Thursday, October 31, 2013

Rendering Leaf Lard

Rendered Leaf Lard
I'm supposed to be planning a birthday party which is why I'm not. Surely you can appreciate the call of the sirens. If only someone would strap me to the ship's mast, I might pass through the treacherous duties of motherhood intact and on task.

After our trip to Disney, I felt obliged to purchase some organic farm fresh you know where the dirt is that they were grown in vegetables. I went to the farmer's market to get a few things. I opted to stock the fridge with quick pickles so that I could have them handy for dinner and dining at all times to encourage more vegetable snacking.  

I got waylaid by the aseptic jar of white lard by one of my favorite pig men-- a heritage breeder. He talked me into purchasing some leaf lard with an explanation of how to do it. I probably should have googled it before I started. However, in the grand tradition of being myself, I went by the seat of my pants.

A few tips. 
1. "Cut it up as small as you feel like," the farmer said. A hack here, a hack there. The pieces were bigger toward then end because, well, I bought a lot. Thanksgiving and Christmas are coming soon enough-- I saw the Christmas trees being installed at Sea World. However, grinding it is not out of the question.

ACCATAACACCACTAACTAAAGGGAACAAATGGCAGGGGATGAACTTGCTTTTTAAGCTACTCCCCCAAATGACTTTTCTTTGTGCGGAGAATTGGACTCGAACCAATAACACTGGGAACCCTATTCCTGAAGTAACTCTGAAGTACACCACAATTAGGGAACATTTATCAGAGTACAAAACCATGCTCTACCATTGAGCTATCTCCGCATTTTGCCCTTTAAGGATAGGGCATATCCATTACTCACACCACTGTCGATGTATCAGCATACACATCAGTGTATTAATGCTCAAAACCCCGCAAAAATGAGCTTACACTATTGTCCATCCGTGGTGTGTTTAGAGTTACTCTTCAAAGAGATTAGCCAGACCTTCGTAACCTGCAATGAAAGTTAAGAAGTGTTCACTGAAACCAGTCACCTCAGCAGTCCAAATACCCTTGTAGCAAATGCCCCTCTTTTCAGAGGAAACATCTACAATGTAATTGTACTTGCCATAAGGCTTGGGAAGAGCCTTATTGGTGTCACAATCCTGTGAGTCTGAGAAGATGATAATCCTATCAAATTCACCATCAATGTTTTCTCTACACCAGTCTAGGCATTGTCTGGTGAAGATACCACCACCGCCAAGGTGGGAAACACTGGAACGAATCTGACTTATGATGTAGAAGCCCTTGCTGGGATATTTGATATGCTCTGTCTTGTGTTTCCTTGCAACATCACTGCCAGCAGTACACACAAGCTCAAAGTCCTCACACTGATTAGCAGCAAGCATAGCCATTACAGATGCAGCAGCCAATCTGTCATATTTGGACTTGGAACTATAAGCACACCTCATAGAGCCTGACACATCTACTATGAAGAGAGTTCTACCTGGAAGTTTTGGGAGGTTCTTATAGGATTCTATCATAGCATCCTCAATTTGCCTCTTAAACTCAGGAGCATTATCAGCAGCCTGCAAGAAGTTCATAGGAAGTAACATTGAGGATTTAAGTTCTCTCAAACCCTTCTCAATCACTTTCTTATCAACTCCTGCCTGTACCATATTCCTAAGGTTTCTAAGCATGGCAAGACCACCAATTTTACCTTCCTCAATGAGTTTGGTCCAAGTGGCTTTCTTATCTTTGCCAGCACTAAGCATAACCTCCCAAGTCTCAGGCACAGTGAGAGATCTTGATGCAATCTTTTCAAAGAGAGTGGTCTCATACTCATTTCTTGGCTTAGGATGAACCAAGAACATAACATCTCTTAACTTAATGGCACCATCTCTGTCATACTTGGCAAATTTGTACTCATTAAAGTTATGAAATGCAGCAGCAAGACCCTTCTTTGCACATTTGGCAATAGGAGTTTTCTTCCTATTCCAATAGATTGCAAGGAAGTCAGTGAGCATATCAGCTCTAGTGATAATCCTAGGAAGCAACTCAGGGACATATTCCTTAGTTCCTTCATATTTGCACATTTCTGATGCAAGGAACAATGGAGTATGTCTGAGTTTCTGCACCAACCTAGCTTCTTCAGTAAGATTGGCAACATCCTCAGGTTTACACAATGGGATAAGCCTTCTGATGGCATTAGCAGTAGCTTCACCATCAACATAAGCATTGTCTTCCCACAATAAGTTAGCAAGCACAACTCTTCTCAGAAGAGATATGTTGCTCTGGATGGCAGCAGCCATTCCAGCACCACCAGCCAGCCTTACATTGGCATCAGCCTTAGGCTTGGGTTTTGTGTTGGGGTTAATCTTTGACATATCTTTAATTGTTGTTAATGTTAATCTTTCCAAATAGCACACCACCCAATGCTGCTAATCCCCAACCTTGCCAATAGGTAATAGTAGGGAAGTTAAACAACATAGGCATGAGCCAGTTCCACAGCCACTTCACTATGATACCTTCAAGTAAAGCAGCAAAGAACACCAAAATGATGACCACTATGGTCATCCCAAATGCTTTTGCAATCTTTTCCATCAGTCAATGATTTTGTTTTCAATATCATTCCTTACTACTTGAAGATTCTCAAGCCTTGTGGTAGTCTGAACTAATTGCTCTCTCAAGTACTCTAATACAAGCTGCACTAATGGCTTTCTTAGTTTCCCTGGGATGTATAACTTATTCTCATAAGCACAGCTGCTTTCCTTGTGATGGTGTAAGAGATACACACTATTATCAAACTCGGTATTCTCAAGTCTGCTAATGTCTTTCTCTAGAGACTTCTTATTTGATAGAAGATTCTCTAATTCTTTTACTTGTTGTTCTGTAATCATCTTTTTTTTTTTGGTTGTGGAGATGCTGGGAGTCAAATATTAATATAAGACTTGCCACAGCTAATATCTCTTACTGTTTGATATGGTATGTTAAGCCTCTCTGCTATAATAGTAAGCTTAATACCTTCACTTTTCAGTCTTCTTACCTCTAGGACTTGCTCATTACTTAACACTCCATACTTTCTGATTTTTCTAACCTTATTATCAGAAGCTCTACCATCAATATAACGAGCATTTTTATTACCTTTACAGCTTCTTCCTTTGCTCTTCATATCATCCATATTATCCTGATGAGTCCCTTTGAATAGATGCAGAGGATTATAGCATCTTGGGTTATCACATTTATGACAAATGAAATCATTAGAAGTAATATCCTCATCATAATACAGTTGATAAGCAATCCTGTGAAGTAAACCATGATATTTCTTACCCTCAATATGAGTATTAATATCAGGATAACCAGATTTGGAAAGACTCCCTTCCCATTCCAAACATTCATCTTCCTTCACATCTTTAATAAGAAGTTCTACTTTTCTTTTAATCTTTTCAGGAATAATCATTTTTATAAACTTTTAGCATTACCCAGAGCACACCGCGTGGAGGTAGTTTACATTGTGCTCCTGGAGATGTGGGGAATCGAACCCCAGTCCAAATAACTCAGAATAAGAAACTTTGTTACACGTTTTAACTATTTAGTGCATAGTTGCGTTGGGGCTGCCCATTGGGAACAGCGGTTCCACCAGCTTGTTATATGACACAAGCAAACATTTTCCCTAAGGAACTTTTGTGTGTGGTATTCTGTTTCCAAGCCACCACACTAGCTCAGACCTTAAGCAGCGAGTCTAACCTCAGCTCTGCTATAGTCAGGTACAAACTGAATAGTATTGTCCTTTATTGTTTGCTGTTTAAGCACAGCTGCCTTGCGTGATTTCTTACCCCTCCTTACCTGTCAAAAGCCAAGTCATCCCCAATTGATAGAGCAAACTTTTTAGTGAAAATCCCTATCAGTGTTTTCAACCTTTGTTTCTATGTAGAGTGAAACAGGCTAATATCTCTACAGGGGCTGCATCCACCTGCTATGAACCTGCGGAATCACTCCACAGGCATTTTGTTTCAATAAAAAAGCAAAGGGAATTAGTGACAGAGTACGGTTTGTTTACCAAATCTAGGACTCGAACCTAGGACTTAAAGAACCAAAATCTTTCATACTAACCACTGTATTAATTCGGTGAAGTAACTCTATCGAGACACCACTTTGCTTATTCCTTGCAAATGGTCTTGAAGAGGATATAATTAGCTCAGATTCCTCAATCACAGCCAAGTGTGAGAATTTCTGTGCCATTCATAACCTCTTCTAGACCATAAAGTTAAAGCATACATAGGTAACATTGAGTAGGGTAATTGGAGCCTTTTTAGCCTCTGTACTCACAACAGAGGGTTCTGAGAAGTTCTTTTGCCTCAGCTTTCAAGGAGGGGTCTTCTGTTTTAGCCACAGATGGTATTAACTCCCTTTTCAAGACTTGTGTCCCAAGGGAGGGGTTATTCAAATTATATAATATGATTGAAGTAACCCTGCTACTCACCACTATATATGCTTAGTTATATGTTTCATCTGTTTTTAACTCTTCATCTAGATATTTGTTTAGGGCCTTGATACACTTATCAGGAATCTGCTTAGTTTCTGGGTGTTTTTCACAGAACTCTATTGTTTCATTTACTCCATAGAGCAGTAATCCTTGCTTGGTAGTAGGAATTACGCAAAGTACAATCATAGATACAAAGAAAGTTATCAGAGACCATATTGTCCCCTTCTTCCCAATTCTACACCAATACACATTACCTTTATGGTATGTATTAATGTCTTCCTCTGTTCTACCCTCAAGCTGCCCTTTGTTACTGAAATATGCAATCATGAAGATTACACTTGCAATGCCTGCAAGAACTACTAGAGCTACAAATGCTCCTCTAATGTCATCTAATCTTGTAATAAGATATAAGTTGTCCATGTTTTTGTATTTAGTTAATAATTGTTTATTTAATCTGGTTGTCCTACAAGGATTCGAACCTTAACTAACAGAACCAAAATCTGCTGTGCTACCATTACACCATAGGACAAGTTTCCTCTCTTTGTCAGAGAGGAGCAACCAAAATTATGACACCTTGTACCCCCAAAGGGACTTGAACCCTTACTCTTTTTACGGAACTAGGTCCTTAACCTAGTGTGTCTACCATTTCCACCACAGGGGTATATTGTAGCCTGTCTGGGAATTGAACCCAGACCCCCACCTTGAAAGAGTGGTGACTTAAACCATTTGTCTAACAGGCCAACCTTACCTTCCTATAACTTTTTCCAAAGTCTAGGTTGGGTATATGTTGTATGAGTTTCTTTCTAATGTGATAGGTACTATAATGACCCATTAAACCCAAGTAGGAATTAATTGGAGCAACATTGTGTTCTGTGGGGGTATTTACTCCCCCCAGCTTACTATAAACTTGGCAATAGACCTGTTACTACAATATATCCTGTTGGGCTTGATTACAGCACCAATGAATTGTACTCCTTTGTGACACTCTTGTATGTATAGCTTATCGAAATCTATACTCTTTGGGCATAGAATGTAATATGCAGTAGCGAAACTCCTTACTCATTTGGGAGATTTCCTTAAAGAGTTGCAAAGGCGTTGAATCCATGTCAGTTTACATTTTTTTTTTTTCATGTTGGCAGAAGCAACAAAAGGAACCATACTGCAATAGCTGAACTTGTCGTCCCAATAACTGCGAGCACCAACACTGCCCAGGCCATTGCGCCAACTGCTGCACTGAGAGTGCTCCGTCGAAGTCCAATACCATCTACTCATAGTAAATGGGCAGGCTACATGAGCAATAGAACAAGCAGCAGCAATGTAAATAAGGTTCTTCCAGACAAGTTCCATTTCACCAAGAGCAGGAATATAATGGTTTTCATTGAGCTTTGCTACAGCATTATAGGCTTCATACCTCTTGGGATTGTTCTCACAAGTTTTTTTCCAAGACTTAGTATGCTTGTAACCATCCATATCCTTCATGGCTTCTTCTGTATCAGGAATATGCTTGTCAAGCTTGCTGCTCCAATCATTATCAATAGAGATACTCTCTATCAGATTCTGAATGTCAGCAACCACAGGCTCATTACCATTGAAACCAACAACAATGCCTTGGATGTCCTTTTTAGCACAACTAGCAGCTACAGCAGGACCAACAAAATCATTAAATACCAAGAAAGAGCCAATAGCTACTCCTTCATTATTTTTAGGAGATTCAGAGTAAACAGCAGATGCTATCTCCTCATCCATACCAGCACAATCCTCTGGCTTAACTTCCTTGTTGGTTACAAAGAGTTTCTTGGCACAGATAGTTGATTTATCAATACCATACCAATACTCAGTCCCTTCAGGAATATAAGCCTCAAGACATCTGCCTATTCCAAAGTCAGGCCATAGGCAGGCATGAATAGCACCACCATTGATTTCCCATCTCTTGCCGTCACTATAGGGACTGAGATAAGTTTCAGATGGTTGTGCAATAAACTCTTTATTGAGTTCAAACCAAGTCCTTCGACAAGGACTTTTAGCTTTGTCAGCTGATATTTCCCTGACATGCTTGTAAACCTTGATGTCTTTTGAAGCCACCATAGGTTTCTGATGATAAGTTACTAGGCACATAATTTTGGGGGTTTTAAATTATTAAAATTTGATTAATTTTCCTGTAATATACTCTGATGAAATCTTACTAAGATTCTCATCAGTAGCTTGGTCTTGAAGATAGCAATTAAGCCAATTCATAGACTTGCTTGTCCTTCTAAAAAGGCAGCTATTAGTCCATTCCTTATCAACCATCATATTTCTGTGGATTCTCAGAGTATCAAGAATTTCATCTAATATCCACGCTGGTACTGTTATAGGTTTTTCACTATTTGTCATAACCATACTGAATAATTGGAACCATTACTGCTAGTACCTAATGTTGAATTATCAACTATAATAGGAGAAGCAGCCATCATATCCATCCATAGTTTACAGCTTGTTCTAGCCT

2. Put the pieces into a pot (I used my dutch oven).

3. There was some mention of a bit of water in the bottom of the pan, but I dismissed that idea. Instead I started out low and slow which I do with nearly everything I cook irregardless of the directions (except for searing meat) because of my tendency to do many things at the same time. This turned out to be a good thing. Cook it low and slow-- some even mention doing it in the oven or a crockpot. I'm not enamored of the crockpot; I keep resisting-- maybe it was cheese soup in the nineties?

4. Cook it until the pieces of skin start to fry in the oil a bit-- remove them and cook them more later to obtain a whiter odorless end product. The point is to get all of the moisture out and release the fat. The pieces of skin will become your crackling' so keep that in mind for the color that you eventually want them to be-- a golden brown. You can eat the crackling' but add some salt or spicy stuff. I'm pretty sure this was a food even W. eats, admittedly I don't.

5. Strain the liquid fat through cheese cloth to strain the bits off. Pour the fat into a jar and allow it to cool-down. Store the rendered leaf lard in the fridge or freezer, if you have the space.

Leaf lard is prized for baking. For some more thoughts on leaf lard, try this, which I read after the fact.

No, I'm not planning to put it into the birthday cake, but there may be a pie crust soon with it. I do like pie.

Package of Leaf Lard from the Farmer's Market

Leaf Lard still slightly frozen

Slightly frozen is easier to chop

Chopped pieces into the pot and over low heat
Scoop out the cracklin' before it browns (cook more later)
Use cheese cloth in a strainer; carefully pour the hot liquid fat through it.
Filtered, it now needs to cool-down

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